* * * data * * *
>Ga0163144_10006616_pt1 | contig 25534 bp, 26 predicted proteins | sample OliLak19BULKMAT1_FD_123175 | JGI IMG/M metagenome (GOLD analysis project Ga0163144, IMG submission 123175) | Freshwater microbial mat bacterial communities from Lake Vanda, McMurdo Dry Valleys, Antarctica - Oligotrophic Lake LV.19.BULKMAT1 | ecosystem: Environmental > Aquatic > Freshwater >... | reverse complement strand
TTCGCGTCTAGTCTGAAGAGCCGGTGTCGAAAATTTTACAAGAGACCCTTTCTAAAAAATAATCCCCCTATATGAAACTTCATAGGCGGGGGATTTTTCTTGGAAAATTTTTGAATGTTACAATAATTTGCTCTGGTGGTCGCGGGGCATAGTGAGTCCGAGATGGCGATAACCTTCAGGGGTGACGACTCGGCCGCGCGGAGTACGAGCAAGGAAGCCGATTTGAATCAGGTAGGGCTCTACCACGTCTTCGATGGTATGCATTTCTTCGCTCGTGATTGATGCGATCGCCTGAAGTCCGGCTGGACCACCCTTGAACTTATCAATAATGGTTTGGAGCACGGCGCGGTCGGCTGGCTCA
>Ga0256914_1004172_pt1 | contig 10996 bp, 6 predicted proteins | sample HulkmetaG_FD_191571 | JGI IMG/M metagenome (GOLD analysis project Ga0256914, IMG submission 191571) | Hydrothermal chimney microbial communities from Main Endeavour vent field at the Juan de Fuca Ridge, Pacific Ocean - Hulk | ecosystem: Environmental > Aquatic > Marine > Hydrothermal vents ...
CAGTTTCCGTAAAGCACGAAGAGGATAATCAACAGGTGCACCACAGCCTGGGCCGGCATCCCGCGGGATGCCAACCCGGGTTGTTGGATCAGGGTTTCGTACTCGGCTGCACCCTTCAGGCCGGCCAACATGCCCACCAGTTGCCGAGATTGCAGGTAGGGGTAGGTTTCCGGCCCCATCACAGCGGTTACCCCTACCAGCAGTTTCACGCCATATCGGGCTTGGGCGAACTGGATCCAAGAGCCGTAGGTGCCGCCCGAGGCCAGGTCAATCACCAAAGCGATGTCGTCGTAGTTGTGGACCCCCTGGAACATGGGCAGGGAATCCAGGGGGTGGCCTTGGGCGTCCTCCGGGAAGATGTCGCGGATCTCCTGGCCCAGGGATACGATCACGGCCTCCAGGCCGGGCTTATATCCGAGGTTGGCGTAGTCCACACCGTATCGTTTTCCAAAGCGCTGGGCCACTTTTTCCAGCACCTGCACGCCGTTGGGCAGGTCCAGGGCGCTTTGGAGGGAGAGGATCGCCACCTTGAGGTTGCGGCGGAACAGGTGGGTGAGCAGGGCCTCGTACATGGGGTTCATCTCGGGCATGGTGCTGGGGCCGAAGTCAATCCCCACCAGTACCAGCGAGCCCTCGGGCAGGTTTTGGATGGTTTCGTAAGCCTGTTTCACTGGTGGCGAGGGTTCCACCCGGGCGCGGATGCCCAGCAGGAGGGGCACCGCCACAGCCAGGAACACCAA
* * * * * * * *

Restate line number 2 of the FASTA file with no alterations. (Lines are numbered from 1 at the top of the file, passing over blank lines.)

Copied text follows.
TTCGCGTCTAGTCTGAAGAGCCGGTGTCGAAAATTTTACAAGAGACCCTTTCTAAAAAATAATCCCCCTATATGAAACTTCATAGGCGGGGGATTTTTCTTGGAAAATTTTTGAATGTTACAATAATTTGCTCTGGTGGTCGCGGGGCATAGTGAGTCCGAGATGGCGATAACCTTCAGGGGTGACGACTCGGCCGCGCGGAGTACGAGCAAGGAAGCCGATTTGAATCAGGTAGGGCTCTACCACGTCTTCGATGGTATGCATTTCTTCGCTCGTGATTGATGCGATCGCCTGAAGTCCGGCTGGACCACCCTTGAACTTATCAATAATGGTTTGGAGCACGGCGCGGTCGGCTGGCTCA